Gyromagnetic interaction is a stimulation, by the propagating microwave magnetic field, of the atomic magnetic moments which are responsible for the magnetic properties of the substrate material. The response is a gyroscope-like precessional motion of the magnetic moments with a clockwise, or right-handed, sense (chirality) relative to the direction of magnetization of the substrate. This right-handed sense is dictated by a fundamental relation between the intrinsic angular momentum and magnetic moment of the atomic electrons. A wave which is circularly polarized in the sense synchronous with the precessional motion interacts strongly with the medium and normally undergoes retardation of its velocity of propagation, while a wave circularly polarized in opposition to the precession interacts only weakly, and its velocity is normally affected to a lesser degree. In other words, there is a strong interaction in one sense which is supportive or synchronous with the mode and an opposed interaction in the other sense which is antisynchronous, each interaction having a different effect on the propagation velocity of the elliptically-polarized normal mode. The phenomenon is most striking under conditions of magnetic resonance (a constitutive property of magnetic materials, not related to transmission-line resonances), but those conditions are associated with dissipative effects and therefore are not generally the most favorable for device performance.
As the magnetization is increased, the resonator is subject to the gyromagnetic effects and the normal modes become mixed. As a result, the propagation constants change as specified by their respective dependence on the Polder tensor components μ and κ, described above, and their wave fields become elliptically polarized. Under favorable conditions, this in turn produces a nonreciprocal reinforcement action in the resonator which leads to the desired shifts in the resonance frequencies.
Chirality of the resonating elliptically polarized wave field is preserved at the ends of the resonator by providing appropriate boundary conditions. In order to avoid the reversal of chirality on reflection at the ends, the vertical and horizontal components of the elliptically-polarized field must be internally reflected with equal discontinuity in phase. When this condition is satisfied, two distinct resonances with favorable tunability are observed, corresponding to the chiralities of the two modes. Otherwise, the two chiralities (handedness, left or right, relative to the direction of magnetization) of elliptical polarization become superposed, resulting in a cancellation of the nonreciprocal effect, which greatly degrades the performance of the device.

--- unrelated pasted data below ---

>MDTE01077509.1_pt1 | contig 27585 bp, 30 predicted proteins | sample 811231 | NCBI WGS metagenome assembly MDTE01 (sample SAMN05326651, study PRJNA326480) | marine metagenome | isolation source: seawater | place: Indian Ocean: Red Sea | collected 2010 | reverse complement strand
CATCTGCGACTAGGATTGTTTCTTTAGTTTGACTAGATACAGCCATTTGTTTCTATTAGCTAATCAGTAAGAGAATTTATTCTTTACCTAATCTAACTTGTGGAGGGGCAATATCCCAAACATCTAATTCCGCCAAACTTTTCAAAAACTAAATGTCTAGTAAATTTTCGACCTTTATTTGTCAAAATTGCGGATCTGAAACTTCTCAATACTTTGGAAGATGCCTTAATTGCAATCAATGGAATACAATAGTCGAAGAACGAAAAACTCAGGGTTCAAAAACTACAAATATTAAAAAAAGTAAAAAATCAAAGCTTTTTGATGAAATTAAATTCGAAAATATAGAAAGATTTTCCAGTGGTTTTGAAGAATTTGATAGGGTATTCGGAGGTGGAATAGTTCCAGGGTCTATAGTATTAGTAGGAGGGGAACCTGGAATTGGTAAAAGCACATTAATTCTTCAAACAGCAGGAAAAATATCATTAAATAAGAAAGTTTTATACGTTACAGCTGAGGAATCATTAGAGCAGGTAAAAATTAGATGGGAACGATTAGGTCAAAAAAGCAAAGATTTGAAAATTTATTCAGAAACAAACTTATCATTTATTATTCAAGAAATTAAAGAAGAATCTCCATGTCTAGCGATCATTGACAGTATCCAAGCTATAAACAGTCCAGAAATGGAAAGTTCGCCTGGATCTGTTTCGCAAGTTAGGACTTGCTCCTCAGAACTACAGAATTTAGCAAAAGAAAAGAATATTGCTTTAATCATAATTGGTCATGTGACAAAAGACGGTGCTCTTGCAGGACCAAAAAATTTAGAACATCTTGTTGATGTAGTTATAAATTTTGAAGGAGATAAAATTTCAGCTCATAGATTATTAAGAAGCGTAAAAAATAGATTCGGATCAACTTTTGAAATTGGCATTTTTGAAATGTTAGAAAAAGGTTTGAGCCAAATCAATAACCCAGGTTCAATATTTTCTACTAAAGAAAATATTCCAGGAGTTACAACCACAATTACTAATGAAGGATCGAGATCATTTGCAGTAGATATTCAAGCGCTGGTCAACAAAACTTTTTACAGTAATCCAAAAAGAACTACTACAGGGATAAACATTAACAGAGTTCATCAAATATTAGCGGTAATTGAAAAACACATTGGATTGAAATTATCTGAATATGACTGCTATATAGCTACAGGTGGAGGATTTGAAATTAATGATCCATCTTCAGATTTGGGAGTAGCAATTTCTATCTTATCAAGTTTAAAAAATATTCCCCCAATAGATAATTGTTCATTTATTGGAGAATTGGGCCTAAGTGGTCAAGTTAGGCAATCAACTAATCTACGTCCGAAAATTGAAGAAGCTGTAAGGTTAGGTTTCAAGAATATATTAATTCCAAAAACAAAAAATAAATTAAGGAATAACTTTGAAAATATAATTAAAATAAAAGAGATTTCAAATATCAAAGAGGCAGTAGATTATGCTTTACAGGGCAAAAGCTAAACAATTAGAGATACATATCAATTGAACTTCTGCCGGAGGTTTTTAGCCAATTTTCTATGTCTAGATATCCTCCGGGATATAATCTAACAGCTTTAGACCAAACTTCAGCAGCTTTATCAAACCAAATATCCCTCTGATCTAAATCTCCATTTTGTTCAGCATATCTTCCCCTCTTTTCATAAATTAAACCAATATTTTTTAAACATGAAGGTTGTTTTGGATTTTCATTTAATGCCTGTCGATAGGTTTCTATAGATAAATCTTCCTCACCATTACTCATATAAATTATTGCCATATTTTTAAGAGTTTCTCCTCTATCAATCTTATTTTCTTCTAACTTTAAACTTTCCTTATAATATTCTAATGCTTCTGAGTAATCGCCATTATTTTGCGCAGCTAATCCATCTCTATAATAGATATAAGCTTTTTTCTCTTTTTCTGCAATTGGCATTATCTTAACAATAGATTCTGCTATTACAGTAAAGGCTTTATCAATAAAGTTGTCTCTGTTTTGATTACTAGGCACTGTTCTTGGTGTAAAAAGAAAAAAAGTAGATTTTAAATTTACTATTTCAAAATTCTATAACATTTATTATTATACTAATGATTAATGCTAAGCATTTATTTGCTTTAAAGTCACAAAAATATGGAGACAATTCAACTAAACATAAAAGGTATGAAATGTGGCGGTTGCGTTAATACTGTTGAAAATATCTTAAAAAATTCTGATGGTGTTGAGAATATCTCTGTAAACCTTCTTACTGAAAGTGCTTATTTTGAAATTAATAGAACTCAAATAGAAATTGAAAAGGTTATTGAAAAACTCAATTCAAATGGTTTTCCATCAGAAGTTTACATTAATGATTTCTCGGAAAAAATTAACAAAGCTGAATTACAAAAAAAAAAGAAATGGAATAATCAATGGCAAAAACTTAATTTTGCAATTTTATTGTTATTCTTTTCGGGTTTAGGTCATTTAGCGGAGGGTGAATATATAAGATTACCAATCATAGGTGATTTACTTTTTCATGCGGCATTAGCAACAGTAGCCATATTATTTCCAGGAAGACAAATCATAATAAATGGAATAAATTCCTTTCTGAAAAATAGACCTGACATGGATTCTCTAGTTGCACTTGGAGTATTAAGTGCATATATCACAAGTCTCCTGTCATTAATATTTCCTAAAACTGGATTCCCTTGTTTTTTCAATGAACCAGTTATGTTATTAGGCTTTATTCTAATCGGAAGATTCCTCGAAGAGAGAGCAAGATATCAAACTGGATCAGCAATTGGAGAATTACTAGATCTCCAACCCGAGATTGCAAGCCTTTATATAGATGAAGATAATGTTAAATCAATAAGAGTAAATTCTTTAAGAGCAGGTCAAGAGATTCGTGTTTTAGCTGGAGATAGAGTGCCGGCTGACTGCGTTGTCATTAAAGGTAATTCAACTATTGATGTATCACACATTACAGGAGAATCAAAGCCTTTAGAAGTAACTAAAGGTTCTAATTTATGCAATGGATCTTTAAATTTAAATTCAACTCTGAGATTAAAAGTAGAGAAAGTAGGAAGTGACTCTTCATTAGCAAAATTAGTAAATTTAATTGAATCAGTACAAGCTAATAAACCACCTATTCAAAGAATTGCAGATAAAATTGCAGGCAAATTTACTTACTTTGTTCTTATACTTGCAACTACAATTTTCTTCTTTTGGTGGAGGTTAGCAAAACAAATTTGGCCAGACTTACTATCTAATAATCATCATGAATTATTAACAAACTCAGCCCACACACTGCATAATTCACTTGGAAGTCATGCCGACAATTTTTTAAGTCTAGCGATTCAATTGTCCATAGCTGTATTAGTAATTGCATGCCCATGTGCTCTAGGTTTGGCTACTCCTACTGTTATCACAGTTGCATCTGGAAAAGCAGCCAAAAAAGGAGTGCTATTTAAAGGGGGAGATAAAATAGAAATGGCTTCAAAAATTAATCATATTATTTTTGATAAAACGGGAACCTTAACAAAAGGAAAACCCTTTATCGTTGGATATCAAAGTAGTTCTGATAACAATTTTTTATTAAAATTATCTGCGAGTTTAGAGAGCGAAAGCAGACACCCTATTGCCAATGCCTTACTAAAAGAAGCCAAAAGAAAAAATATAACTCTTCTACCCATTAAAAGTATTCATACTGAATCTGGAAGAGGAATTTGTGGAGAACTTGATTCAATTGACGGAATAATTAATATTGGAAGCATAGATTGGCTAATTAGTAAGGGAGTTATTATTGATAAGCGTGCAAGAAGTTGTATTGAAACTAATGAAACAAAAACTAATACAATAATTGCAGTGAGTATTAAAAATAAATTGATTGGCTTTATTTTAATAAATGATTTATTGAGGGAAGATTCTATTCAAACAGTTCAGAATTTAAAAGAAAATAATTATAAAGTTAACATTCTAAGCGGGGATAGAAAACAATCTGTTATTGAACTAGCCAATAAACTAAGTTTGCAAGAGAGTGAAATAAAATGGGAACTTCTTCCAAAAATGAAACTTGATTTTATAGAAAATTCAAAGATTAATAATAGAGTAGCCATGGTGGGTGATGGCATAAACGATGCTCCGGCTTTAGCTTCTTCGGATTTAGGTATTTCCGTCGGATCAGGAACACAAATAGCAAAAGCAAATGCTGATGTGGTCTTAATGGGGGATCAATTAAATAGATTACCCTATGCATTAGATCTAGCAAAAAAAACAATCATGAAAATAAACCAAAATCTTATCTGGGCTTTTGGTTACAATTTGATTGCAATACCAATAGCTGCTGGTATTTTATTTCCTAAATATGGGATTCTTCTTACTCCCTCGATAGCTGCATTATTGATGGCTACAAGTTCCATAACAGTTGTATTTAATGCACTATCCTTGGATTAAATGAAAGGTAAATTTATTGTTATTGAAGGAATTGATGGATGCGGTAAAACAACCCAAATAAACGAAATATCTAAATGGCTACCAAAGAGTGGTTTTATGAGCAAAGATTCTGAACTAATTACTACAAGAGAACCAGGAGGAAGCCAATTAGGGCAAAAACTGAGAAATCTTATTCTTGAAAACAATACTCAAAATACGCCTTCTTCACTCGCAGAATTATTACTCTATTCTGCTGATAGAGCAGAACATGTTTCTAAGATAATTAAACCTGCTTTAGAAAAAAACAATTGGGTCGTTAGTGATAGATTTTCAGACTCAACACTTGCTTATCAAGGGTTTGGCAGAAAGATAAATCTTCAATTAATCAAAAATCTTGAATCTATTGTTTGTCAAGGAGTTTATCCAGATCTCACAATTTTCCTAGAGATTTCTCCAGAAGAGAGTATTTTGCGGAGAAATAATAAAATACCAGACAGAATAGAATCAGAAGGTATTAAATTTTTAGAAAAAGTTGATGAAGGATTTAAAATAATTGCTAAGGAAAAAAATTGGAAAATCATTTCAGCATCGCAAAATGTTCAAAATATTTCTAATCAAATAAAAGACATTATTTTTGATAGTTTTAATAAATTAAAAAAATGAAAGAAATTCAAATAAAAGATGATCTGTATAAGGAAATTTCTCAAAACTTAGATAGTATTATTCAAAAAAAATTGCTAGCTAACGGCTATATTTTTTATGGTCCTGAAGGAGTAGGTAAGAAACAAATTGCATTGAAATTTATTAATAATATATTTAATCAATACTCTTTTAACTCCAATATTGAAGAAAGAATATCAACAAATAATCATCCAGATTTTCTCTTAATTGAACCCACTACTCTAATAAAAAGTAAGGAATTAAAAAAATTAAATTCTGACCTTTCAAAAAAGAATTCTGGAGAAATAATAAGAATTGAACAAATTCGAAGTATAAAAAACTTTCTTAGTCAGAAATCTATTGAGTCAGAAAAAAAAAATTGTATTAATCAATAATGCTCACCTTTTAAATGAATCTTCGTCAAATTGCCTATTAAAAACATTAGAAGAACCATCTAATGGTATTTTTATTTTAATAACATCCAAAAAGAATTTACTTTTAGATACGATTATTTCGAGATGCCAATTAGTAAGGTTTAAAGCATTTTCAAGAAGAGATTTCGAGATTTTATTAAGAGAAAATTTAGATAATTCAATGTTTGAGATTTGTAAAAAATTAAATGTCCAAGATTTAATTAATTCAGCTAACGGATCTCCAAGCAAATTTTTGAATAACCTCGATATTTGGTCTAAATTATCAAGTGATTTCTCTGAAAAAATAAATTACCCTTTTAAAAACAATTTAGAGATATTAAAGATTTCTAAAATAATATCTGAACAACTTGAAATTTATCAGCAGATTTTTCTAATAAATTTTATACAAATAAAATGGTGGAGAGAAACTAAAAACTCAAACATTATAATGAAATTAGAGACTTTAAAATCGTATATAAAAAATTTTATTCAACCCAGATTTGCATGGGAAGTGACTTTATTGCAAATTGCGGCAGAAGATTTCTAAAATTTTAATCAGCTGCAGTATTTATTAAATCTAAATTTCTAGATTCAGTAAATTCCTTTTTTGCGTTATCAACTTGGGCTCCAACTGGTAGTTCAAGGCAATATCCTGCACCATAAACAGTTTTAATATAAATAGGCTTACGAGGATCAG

This capability of preserving chirality is of particular significance in relation to gyromagnetism, because this comports with the natural precessional motion of the spinning electrons of the magnetized medium, the source of the phenomenon of gyromagnetism. In consequence, when the gyrotropic substrate is magnetized in the direction parallel to the strips, the interaction with the wave is strongly dependent on the state of magnetization, and furthermore significantly different for the two opposite chiralities of circular polarization. (In order to identify the relation between sense of polarization and sense of precession, it is convenient to apply a "right-hand" rule to determine the sense of electron spin precession: with the right thumb indicating the direction of magnetization, the fingers curl so as to indicate the sense of precession. The modes are designated positive or right-hand for co-rotating with the precession, negative or left-hand for counter-rotating; the term chirality, handedness, refers to this property of the modes.) It is significant that chirality does not depend on the direction of propagation of the wave but only on the direction of magnetization. This property is related to the nonreciprocal nature of the effect.
The degree of gyromagnetic interaction is minimal initially at magnetization M levels near zero, and with increased magnetization causes a shift in the resonance frequency of each normal mode. In this manner, the resonance frequency of the resonator is tunable as a function of the magnetization M of the magnetic structure.
Maximum tunability is conferred in the region of partial magnetization between the positive and negative magnetic saturation levels for the structure. Beyond saturation, additional tunability is possible as additional magnetic field H is applied to the structure. However, in the saturated regime, additional tunability comes at the expense of the requirement of a strong externally applied magnetic field.